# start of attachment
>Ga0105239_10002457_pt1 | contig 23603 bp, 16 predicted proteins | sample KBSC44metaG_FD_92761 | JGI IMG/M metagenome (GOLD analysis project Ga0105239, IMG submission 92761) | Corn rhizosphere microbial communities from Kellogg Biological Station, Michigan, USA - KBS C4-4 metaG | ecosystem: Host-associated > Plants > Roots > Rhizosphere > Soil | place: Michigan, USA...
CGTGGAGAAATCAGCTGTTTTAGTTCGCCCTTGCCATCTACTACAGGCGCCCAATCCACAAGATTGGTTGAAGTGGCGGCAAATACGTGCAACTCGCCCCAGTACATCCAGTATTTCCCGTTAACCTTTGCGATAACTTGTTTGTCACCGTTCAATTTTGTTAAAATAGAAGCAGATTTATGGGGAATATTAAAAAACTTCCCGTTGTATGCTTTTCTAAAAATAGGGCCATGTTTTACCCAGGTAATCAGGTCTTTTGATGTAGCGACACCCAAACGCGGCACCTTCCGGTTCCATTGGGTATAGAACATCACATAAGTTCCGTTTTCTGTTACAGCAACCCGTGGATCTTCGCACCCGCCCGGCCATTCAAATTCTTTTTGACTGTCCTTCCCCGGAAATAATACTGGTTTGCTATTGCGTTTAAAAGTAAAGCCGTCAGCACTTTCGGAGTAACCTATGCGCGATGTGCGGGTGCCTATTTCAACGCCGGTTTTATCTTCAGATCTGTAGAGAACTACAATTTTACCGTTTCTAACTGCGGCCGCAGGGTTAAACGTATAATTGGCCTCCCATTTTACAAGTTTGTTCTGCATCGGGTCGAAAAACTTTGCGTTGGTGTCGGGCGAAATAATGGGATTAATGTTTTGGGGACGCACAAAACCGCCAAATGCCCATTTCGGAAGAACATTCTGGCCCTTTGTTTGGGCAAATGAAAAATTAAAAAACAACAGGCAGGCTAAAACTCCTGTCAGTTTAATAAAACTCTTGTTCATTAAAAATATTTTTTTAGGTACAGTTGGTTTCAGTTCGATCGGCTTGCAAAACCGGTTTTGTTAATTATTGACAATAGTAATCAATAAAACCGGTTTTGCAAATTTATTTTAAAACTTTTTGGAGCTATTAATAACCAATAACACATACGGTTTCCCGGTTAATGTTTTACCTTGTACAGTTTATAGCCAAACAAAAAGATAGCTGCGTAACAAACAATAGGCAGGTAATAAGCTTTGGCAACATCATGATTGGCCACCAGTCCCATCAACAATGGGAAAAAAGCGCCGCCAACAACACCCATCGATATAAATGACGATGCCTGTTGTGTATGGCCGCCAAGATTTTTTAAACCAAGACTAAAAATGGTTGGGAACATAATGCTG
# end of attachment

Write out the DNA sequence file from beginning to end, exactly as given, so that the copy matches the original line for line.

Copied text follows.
>Ga0105239_10002457_pt1 | contig 23603 bp, 16 predicted proteins | sample KBSC44metaG_FD_92761 | JGI IMG/M metagenome (GOLD analysis project Ga0105239, IMG submission 92761) | Corn rhizosphere microbial communities from Kellogg Biological Station, Michigan, USA - KBS C4-4 metaG | ecosystem: Host-associated > Plants > Roots > Rhizosphere > Soil | place: Michigan, USA...
CGTGGAGAAATCAGCTGTTTTAGTTCGCCCTTGCCATCTACTACAGGCGCCCAATCCACAAGATTGGTTGAAGTGGCGGCAAATACGTGCAACTCGCCCCAGTACATCCAGTATTTCCCGTTAACCTTTGCGATAACTTGTTTGTCACCGTTCAATTTTGTTAAAATAGAAGCAGATTTATGGGGAATATTAAAAAACTTCCCGTTGTATGCTTTTCTAAAAATAGGGCCATGTTTTACCCAGGTAATCAGGTCTTTTGATGTAGCGACACCCAAACGCGGCACCTTCCGGTTCCATTGGGTATAGAACATCACATAAGTTCCGTTTTCTGTTACAGCAACCCGTGGATCTTCGCACCCGCCCGGCCATTCAAATTCTTTTTGACTGTCCTTCCCCGGAAATAATACTGGTTTGCTATTGCGTTTAAAAGTAAAGCCGTCAGCACTTTCGGAGTAACCTATGCGCGATGTGCGGGTGCCTATTTCAACGCCGGTTTTATCTTCAGATCTGTAGAGAACTACAATTTTACCGTTTCTAACTGCGGCCGCAGGGTTAAACGTATAATTGGCCTCCCATTTTACAAGTTTGTTCTGCATCGGGTCGAAAAACTTTGCGTTGGTGTCGGGCGAAATAATGGGATTAATGTTTTGGGGACGCACAAAACCGCCAAATGCCCATTTCGGAAGAACATTCTGGCCCTTTGTTTGGGCAAATGAAAAATTAAAAAACAACAGGCAGGCTAAAACTCCTGTCAGTTTAATAAAACTCTTGTTCATTAAAAATATTTTTTTAGGTACAGTTGGTTTCAGTTCGATCGGCTTGCAAAACCGGTTTTGTTAATTATTGACAATAGTAATCAATAAAACCGGTTTTGCAAATTTATTTTAAAACTTTTTGGAGCTATTAATAACCAATAACACATACGGTTTCCCGGTTAATGTTTTACCTTGTACAGTTTATAGCCAAACAAAAAGATAGCTGCGTAACAAACAATAGGCAGGTAATAAGCTTTGGCAACATCATGATTGGCCACCAGTCCCATCAACAATGGGAAAAAAGCGCCGCCAACAACACCCATCGATATAAATGACGATGCCTGTTGTGTATGGCCGCCAAGATTTTTTAAACCAAGACTAAAAATGGTTGGGAACATAATGCTG